A little solitude now and then is good for the soul and good for the pen. And it is not only writers who need it. We could all do with a few hours of solitary confinement — not in a jail cell but in a room or quiet corner of our own choice. How else can we get to know ourselves?
Not everyone is in a position to renounce the material world and live in a humble dwelling on the banks of the Ganga above Rishikesh to meditate and ponder upon the meaning or absence of meaning in our transitory existence in a world that has been mismanaged by its human tenants.
Children have to be fed, marriages brokered, and cars topped up with petrol. The great saints and sages looked to the mountains for solitude. The great poets and prose-writers — Tagore, Wordsworth, Stevenson, Melville, Conrad —turned to the rivers, lakes, seas and oceans. The mountains are static, but water is always on the move, there is no stopping it.
Probably the best work in solitude was Defoe’s Robinson Crusoe. Here was an intelligent man who, shipwrecked upon an uninhabited island, had solitude forced upon him. Most men would have gone mad after a year or two of complete isolation. But Crusoe learnt to adapt to the conditions and even appreciate his enforced solitude. The arrival of Man Friday proved at first to be unsettling, but their chemistry proved to be just right, and loneliness became companionship.
Solitude is a condition appreciated only by a small minority. It seems to me that most people are scared of being left on their own, for almost every human activity is carried out on a crowded scale.
As a boy, inspired by Thoreau’s Walden, I sought out a Walden pond for myself, and discovered a wilderness outside Dehradun where a hot spring emerged from a dry river-bed. I would go there often on my bicycle. There were no other visitors, just occasionally a village boy grazing his cows.
Last year I visited the same spot, although no longer on a bicycle. Hotels, restaurants, a veritable bazaar had come up on the banks of a tiny stream, but of the original hot spring there was no sign. In shock, it had probably gone underground.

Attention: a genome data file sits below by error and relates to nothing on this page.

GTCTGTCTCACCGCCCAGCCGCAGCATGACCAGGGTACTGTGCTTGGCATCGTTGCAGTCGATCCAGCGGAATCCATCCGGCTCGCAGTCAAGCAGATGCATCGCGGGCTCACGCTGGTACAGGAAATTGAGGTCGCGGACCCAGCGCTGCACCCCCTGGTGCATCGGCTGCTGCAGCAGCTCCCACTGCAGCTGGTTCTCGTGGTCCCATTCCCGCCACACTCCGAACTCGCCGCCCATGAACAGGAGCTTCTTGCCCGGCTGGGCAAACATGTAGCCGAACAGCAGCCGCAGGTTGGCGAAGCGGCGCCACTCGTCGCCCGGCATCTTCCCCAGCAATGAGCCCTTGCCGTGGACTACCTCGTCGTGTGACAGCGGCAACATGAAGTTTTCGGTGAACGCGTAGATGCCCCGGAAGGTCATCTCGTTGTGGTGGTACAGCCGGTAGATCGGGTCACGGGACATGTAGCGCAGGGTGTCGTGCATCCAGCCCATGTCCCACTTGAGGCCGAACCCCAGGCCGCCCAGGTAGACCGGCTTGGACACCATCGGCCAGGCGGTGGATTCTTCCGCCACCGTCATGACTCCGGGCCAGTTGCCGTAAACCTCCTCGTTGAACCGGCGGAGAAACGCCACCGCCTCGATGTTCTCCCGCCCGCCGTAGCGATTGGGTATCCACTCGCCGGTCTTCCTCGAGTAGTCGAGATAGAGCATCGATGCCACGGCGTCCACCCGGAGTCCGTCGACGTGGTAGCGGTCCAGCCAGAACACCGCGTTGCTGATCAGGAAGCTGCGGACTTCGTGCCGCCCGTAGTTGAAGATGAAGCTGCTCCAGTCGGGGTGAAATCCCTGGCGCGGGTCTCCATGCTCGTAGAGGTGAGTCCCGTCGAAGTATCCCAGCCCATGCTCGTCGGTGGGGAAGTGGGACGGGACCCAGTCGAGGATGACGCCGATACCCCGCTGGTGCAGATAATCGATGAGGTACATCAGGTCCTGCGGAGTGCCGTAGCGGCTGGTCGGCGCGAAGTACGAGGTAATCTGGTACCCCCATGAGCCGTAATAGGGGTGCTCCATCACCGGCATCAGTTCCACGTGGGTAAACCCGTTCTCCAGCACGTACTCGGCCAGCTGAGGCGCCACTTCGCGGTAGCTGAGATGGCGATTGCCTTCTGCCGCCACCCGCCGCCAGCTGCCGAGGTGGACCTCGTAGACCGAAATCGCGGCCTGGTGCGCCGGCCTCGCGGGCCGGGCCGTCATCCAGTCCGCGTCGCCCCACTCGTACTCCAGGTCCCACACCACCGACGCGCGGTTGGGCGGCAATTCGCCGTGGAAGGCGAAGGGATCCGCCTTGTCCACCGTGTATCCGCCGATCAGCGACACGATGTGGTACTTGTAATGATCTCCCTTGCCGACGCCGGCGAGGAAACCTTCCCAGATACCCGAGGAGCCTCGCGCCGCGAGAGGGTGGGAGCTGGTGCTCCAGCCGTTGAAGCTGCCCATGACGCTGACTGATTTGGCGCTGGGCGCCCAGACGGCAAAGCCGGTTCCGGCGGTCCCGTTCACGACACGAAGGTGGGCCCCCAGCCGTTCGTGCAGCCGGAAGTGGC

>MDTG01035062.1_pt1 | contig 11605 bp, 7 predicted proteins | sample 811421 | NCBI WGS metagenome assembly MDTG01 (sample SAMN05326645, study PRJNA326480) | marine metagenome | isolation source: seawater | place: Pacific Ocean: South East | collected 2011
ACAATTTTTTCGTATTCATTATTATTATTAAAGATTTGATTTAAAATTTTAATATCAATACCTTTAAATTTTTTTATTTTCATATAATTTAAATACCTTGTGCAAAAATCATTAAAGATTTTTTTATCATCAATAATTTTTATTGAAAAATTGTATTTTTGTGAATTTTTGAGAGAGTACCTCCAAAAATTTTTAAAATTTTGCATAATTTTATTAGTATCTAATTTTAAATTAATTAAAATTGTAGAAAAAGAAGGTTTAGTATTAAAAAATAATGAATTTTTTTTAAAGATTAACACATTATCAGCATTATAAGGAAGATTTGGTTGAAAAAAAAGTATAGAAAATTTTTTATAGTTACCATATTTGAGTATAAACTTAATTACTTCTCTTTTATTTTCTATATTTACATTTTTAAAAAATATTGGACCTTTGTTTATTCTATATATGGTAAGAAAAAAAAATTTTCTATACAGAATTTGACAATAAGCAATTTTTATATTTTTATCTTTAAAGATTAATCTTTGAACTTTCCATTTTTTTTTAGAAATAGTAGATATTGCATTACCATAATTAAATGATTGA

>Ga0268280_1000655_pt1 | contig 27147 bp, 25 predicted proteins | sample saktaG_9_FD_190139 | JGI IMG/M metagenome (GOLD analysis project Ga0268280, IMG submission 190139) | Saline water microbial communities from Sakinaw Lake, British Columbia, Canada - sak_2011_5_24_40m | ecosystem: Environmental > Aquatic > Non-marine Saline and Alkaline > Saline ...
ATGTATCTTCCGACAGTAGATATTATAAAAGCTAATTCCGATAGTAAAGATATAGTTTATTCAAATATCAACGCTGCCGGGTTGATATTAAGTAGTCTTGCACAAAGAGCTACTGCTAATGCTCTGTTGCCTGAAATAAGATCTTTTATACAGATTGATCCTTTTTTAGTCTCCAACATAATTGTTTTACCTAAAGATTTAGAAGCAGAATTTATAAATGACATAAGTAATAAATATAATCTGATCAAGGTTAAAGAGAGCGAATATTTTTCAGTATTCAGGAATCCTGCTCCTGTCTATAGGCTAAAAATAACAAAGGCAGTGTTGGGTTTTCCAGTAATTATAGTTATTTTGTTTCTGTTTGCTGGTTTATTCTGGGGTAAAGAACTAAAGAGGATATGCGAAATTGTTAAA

In order to protect yourself from solitude or finding yourself on your own you can now equip yourself with a ‘selfie’ and take pictures of yourself with waterfalls and cheering crowds in the background; but take care you don’t step backwards into the waterfall.
Strangely along the road below my mountain home I encountered a smart young person who wanted to take a picture of both of us with her ‘selfie’. I could hardly object. So we sat on the parapet, cheek to cheek, while she attempted to get us both in the frame of her camera. All she got was her pretty left ear and my red nose, but I didn’t mind, it was a long time since I’d sat cheek to cheek with a pretty young thing on a parapet wall. There’s something to be said for ‘selfies’.
And so I take issue with a gentleman on a TV programme who maintained that ‘selfies’ were a form of narcissism, denoting some form of psychological deficiency in the owner’s make-up. To me, they appear to be quite harmless fun things, provided you don’t fall off a cliff or a high-rise building.
The mirror — especially that dressing-table mirror — is probably the most addictive form of narcissism, and it has been around for centuries. “Get away from that mirror!” my aunt would scream at me whenever I lingered in front of it for several minutes, trying my best to train my hair into a puff similar to the one sported by Dev Anand or Alan Ladd or whoever was the big male star that year. Nowadays you don’t see stars with puffs, possibly because they go bald rather early. Must be all this pollution.
But to return to solitude, the only place where I can find it is in my own small room looking out over the mountains. But even here I must keep my windows closed if I am not to be joined by the monkeys.
There’s one particular monkey that has been looking at me speculatively through the window glass all morning. Being short-sighted I can’t tell if it’s a male or a female, but it makes no difference, they all have a strange desire to make off with my pyjamas. Is it because I like brightly coloured pyjamas? Or is it some sort of Freudian simian obsession which can only be explained by that psychologist on the TV channel?
Anyway, my pyjamas disappear at the rate of one a month. I have only to leave the window open for half a minute, and away goes my pyjama, over the trees and far away.
There must be a part of the forest where a whole tribe of rhesus monkeys is prancing around in my many-coloured pyjamas. They are probably having their own fashion show.